Can government remember? Is it condemned to repeat mistakes? Or does it remember too much and so sees too many reasons why anything new is bound to fail?
The case for a permanent civil service is that it organises its memory well, and it is certainly better than governing systems which periodically purge their top tiers. So when there is a natural disaster, a recurring policy task like reforming the curriculum or local government finance or building hundreds of thousands of new homes, comprehensive bodies of knowledge can be tapped into to guide today’s decision-makers and save them the trouble of reinventing wheels.
Such is the theory. Unfortunately, anyone with close experience of government realizes that the truth is rather different. When I worked in government, I regularly found myself the only person in meetings who had been at the equivalent meetings five or so years before or could recall the previous discussions. I had become the corporate memory. Some of the reasons for this poor memory include very high turnover; rigid silos which make it hard to access information across departmental boundaries; and the lack of even rudimentary knowledge management systems.
These are made worse by traditions like the prohibition on giving ministers access to the advice given to predecessors from a different party. The net result is that government forgets as much as it remembers.
In an age of search engines, this might look like a problem that has gone away. Surely you can just Google anything you need?
Unfortunately, things aren’t so easy. Indeed, if anything, things have got worse. Government websites used to carry extensive previous analyses and policies; these have largely disappeared now. A recent study of government’s own commissioned research showed that it mainly has been lost or hidden.
There’s no shortage of examples of forgetfulness. A current example is rough sleeping. This was a problem that was largely solved in the 2000s through a subtle, energetic and comprehensive set of policies, but has now reappeared with a vengeance.
There is very little sign that either government or opposition is even dimly aware of what was done. None of this has been helped by the reinforcement of silos in recent years, as the various attempts at joined-up government were quietly dismantled in favour of more traditional structures and processes.
In his new paper, Gavin Starks suggests that although this is an old problem, there may be new solutions. He describes the technology-based solutions — new ways of organising data, documents and works in progress. These are powerful ideas that could transform the everyday work of governments. He also acknowledges that they need to sit alongside complementary measures.
At Nesta, we have been closely involved in some of these — like setting up What Works Centres that effectively organise the collective memory of a field such as policing or teaching, and the broader movement to open up public data. Others concern shifting cultures to reinforce the sharing of information and a shared commitment to solving problems, rather than defending the departmental walls.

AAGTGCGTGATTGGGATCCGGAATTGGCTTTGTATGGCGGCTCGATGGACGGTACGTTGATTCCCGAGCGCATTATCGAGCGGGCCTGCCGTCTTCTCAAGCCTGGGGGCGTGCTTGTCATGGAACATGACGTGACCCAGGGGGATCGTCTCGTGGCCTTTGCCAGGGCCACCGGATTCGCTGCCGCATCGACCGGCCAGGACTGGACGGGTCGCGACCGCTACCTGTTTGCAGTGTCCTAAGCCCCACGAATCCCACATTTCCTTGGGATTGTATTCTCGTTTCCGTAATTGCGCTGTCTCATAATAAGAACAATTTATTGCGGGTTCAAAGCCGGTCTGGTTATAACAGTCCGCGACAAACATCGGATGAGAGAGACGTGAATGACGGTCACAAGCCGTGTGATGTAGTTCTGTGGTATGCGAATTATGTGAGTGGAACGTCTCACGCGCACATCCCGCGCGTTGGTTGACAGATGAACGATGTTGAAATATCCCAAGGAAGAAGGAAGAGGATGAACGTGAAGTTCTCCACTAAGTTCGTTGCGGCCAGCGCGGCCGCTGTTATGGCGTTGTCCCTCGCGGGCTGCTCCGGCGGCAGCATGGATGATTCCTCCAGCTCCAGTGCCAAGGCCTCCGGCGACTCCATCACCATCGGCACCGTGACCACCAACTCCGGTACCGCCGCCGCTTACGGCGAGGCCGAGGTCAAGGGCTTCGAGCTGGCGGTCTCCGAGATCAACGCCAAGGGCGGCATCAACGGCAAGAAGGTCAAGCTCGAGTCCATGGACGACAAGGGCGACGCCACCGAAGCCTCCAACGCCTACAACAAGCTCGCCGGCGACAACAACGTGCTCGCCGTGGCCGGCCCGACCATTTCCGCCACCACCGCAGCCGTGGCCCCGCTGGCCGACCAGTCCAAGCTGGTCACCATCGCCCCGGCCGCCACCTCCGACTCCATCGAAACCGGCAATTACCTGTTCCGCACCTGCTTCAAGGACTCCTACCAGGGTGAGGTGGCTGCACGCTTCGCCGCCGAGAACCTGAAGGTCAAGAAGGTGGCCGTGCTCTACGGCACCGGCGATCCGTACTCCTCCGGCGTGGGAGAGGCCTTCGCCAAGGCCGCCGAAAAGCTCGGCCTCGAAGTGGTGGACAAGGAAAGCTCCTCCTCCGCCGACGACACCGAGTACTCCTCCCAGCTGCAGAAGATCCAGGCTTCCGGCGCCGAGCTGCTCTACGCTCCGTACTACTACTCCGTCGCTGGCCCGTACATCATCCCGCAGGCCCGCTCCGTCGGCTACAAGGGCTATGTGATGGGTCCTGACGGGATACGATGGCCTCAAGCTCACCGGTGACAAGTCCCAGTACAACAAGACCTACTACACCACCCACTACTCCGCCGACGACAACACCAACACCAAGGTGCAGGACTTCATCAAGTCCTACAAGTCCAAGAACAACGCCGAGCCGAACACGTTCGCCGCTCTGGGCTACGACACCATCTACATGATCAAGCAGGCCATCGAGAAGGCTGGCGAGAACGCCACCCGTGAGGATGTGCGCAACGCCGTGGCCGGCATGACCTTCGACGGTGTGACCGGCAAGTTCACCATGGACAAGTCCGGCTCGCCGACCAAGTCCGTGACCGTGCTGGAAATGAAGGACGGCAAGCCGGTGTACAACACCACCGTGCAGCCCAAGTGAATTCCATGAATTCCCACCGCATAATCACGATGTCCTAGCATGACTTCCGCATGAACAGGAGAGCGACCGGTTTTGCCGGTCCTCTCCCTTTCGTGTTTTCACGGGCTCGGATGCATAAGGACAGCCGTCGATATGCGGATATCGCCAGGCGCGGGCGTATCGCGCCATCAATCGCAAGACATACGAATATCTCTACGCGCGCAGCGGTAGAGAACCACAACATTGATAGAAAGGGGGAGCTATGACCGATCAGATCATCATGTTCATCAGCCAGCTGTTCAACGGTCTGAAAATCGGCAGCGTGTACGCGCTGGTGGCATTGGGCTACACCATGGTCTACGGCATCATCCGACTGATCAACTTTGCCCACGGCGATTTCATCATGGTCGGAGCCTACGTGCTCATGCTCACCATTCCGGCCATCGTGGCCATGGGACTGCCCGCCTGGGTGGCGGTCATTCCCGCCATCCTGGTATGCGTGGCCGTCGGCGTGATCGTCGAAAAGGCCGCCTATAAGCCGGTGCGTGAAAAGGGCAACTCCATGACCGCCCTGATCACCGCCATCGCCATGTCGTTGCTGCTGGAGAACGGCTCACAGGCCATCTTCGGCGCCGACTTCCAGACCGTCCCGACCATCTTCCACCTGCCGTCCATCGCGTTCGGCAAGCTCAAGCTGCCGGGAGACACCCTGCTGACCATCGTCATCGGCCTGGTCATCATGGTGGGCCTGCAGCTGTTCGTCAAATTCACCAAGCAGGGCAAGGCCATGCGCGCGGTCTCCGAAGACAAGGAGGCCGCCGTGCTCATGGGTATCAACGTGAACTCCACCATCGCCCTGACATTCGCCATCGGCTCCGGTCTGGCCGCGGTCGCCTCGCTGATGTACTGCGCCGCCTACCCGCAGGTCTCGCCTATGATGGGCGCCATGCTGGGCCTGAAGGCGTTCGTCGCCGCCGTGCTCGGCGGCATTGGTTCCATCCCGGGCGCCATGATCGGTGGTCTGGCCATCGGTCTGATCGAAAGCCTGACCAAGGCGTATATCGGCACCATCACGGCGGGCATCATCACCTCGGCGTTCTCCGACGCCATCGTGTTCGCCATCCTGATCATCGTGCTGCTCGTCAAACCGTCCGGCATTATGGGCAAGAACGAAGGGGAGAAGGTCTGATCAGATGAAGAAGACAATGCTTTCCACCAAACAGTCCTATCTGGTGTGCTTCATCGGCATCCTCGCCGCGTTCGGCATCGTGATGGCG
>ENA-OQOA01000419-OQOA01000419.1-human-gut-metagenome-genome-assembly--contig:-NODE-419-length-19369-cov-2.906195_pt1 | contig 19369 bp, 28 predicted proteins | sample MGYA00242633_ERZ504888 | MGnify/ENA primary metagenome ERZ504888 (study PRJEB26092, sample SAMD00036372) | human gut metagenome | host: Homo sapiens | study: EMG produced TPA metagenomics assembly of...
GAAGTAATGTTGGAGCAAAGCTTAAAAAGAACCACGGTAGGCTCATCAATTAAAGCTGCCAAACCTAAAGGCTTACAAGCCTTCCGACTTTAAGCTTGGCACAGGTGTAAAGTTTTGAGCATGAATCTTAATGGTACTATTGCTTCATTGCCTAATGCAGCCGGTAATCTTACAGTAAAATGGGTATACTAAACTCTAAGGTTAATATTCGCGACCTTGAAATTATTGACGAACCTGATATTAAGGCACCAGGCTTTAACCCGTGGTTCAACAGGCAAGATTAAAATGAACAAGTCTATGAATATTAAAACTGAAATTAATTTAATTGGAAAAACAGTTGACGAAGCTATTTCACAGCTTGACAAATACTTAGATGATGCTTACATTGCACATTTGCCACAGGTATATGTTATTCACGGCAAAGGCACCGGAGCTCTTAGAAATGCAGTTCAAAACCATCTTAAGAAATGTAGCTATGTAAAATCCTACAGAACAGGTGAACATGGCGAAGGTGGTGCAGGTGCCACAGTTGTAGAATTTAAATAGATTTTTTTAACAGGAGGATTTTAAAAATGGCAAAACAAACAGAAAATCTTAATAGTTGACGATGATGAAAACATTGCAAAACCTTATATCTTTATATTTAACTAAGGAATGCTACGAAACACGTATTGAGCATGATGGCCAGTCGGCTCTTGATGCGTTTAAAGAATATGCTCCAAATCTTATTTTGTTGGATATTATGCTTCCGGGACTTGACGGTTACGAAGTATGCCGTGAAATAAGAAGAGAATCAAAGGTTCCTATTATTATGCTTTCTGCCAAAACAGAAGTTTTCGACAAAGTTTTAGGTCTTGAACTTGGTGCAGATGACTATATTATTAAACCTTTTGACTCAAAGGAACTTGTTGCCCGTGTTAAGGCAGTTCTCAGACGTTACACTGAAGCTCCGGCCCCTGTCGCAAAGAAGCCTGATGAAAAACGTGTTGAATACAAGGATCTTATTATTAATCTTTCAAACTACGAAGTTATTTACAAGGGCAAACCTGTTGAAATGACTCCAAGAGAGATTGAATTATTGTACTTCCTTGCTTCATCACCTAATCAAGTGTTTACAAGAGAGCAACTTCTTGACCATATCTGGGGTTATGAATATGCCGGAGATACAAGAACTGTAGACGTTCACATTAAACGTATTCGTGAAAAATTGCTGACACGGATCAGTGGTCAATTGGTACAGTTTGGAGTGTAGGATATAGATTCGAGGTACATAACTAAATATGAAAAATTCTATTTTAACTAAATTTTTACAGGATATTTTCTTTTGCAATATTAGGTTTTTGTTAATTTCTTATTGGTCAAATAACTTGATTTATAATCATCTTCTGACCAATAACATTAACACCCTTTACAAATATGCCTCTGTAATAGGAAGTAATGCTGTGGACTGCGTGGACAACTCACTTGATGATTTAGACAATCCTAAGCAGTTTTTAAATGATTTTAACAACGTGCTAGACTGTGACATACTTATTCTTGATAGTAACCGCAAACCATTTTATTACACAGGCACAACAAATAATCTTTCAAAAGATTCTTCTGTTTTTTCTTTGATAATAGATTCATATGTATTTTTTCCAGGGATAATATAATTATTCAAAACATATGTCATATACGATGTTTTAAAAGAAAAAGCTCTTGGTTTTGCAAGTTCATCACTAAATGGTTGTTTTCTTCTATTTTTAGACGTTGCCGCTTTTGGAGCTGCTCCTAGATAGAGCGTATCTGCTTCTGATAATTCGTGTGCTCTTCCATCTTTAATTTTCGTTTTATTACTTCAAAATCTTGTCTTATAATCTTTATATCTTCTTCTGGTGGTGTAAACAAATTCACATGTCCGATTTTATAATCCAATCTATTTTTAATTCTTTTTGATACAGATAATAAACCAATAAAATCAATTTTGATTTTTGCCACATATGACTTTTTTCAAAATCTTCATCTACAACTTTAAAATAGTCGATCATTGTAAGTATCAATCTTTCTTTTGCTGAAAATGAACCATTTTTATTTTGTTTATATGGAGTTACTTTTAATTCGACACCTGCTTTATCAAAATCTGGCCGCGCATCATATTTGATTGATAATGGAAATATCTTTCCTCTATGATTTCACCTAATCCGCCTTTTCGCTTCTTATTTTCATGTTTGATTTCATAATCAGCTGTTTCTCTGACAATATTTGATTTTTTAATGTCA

Other countries are showing new approaches that are promising. Canada — where Nesta is now working extensively — has pioneered ways of mapping talent and experience right across the public service, and many are grappling with how to organise knowledge more effectively. In my book Big Mind I show that memory is a crucial part of collective intelligence, and that there are many ways to organise both storage and retrieval in new ways.
The challenge isn’t so much about storage and creating vast new electronic archives. The bigger challenge is to make that memory easy to find and then access. And there are innumerable complexities involved in government memory — some have to be extremely secret and some have to be highly sensitive to personal privacy. But the defaults are now in the wrong place, and we all suffer from the poorer policies and programs that result.
At Nesta, we’ve said in the past that elected politicians have every right to ignore the facts and evidence, but no right to be ignorant of them. In the same way, they have every right to ignore what’s remembered. But they’ve no right to be ignorant of it. Here’s a way to bring the best of what we now take for granted on the internet into the everyday work of the state.
This opinion piece was written by Geoff Mulgan, Chief Executive Officer of Nesta. In a new report — Can government stop losing its mind? — Nesta explains why public servants keep repeating their predecessors’ mistakes, and how this can be prevented.
Nesta is the UK’s innovation foundation and runs a wide range of activities in investment, practical innovation and research. Between 1997 and 2004, Mulgan held various roles in the UK government, including Director of the Government’s Strategy Unit and Head of Policy in the Prime Minister’s office.